BMW cars archive - the 1930's
BMW unveils the 303 with the slogan "The most perfect, high-performance German small car". Cheap to run and low-maintenance, it is the last word in economy and outperforms the competition with its 1.2 litre six-cylinder engine. This, the patented tube frame and the double air intake grille at the front all signal the direction the brand's development will take.
|1933 - 1934 BMW 303|
Saloon, Cabrio-saloon, Cabriolet and Tourer
22kW | 30HP
90km/h | 56mph
|Fuel Consumption (l/100km | mpg)|
10 | 23.5
|Cost at production start||
Source for technical specifications: bmwhistoricmotorclub.co.uk.
After BMW had become automobile manufacturers relatively late, in 1928, by acquiring the "Fahrzeugfabrik Eisenach", a subsidiary of the "Gothaer Waggonfabrik AG", manufacturers of the Dixi cars, it was content at first to continue to build and improve on the existing 3/15 small car, manufactured under the Austin licence.
Around 1931, BMW began to design its own first car. The new model presented in March 1932, the BMW 3/20 PS AM 1, appealed to customers despite an engine output that was barely sufficient, due to its space and high level of quality. It also suffered from poor roadholding due to its self-willed front axle design. The BMW designers' high standards were by no means satisfied even with this car, of which three model series were produced. In Germany, meanwhile, the national economy was becoming ever stronger and it was becoming possible to sell luxury cars as well.
For the new car, engine designer Rudolf Schleicher developed a six-cylinder inline engine with a displacement of only 1.2 litres, a modern integral design in grey cast iron with a split crankcase and main bearings at every second cylinder, possibly influenced by American engines of the time. The chassis of the new car, which in due course became the 303, was also a new design with a light steel tube frame and new front and rear axles, which were far more successful than those of the previous car. The new chief designer, Fritz Fiedler, who came to BMW from Horch, was responsible for this chassis. A successfully tuned suspension and direct rack-and pinion steering made the BMW 303, which was also far more elegant in its styling, into the first "driver's car" in BMW's history. Its six-cylinder engine was, together with engines from Triumph and MG, among the smallest in the world. It was powerful and smooth, and enabled the BMW 303 to stand out clearly from the other vehicles in its category.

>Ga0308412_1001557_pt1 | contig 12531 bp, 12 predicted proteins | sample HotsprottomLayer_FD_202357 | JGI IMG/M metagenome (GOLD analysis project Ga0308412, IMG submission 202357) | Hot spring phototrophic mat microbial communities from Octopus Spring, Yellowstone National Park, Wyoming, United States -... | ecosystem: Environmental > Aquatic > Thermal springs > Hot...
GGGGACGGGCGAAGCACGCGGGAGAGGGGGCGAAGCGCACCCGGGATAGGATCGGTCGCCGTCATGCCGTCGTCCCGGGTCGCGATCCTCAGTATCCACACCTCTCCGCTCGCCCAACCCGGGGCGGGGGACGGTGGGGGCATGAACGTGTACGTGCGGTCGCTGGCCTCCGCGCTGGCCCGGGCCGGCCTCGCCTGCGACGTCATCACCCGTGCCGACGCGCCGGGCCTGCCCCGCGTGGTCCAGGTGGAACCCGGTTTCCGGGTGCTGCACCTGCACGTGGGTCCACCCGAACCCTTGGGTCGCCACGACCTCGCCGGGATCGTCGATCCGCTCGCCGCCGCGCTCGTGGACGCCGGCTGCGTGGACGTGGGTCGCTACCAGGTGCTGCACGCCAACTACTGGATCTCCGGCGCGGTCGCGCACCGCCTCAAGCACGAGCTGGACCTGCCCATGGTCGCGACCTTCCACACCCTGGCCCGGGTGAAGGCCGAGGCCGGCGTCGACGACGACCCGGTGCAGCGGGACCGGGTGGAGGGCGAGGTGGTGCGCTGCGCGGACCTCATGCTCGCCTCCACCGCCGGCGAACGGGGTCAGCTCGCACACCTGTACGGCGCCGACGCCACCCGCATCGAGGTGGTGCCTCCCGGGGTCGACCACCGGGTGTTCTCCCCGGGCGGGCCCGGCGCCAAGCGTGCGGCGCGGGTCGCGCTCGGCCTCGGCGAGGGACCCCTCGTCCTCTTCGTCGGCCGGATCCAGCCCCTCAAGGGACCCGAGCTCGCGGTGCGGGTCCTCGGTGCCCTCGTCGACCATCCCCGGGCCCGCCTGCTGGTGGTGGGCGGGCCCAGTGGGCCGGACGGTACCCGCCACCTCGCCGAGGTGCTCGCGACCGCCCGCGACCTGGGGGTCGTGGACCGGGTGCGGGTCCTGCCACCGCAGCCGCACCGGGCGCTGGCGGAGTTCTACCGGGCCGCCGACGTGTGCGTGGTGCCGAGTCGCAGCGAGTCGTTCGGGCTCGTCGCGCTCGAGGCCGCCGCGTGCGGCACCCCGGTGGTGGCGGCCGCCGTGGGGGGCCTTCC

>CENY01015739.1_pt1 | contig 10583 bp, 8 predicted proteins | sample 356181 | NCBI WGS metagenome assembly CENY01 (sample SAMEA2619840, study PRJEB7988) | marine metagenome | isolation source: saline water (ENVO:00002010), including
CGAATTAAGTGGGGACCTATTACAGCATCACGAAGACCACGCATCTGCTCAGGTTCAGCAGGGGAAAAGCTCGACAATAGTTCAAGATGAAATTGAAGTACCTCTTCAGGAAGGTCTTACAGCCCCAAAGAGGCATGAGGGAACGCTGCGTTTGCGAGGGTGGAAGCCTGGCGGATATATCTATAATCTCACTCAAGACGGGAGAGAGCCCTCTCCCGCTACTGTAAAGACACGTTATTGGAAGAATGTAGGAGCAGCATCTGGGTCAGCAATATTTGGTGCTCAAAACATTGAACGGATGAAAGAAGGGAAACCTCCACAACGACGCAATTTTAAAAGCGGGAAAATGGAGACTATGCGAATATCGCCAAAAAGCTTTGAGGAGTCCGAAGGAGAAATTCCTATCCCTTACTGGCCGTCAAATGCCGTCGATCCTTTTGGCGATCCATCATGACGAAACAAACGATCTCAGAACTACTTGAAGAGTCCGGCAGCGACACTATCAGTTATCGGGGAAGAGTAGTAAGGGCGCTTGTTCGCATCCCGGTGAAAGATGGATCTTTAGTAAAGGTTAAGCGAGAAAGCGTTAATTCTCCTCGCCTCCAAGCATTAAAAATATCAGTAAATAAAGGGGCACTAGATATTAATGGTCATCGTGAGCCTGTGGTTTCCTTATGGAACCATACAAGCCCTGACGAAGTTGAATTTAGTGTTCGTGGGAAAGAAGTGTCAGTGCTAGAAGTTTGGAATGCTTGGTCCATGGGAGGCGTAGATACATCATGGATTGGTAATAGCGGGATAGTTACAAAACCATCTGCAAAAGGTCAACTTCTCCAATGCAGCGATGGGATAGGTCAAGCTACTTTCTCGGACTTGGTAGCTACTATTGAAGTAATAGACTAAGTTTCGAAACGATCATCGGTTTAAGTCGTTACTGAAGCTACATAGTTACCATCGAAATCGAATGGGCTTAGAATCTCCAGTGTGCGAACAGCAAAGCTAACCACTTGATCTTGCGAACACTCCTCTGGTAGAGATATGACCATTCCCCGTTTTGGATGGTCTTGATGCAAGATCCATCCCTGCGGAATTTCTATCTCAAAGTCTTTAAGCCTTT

BMW built a total of 2,300 cars of this type in 1933 and 1934, with the bodies being manufactured in Sindelfingen only at the start of production. The Daimler-Benz body plant in Sindelfingen supplied the bodies for the BMW 303 saloons, but other companies delivered the bodies for the small number of sports convertibles, convertible saloons and open-topped four-seaters that were built.
BMW 303 convertible & BMW 303 saloon
Description: After BMW's initial successes in automobile manufacturing with the BMW 3/15 PS and BMW 3/20 PS baby cars, work started in the early thirties on the design of a compleletely new model with six-cylinder engine. This was the Type 303, notable for a most successful chassis design and offering remarkable journey comfort with the amount of space demanded by customers at the time, and a vigorous engine. This model began the BMW tradition of high-performance six-cylinder cars that has persisted until this very day.
Type of body:
- 542 two-seater convertibles
- 27 sports convertibles
- 2 open four-seaters
- 1,503 saloons open four-seaters
- 150 roll-top saloons
Source: BMW Group Archive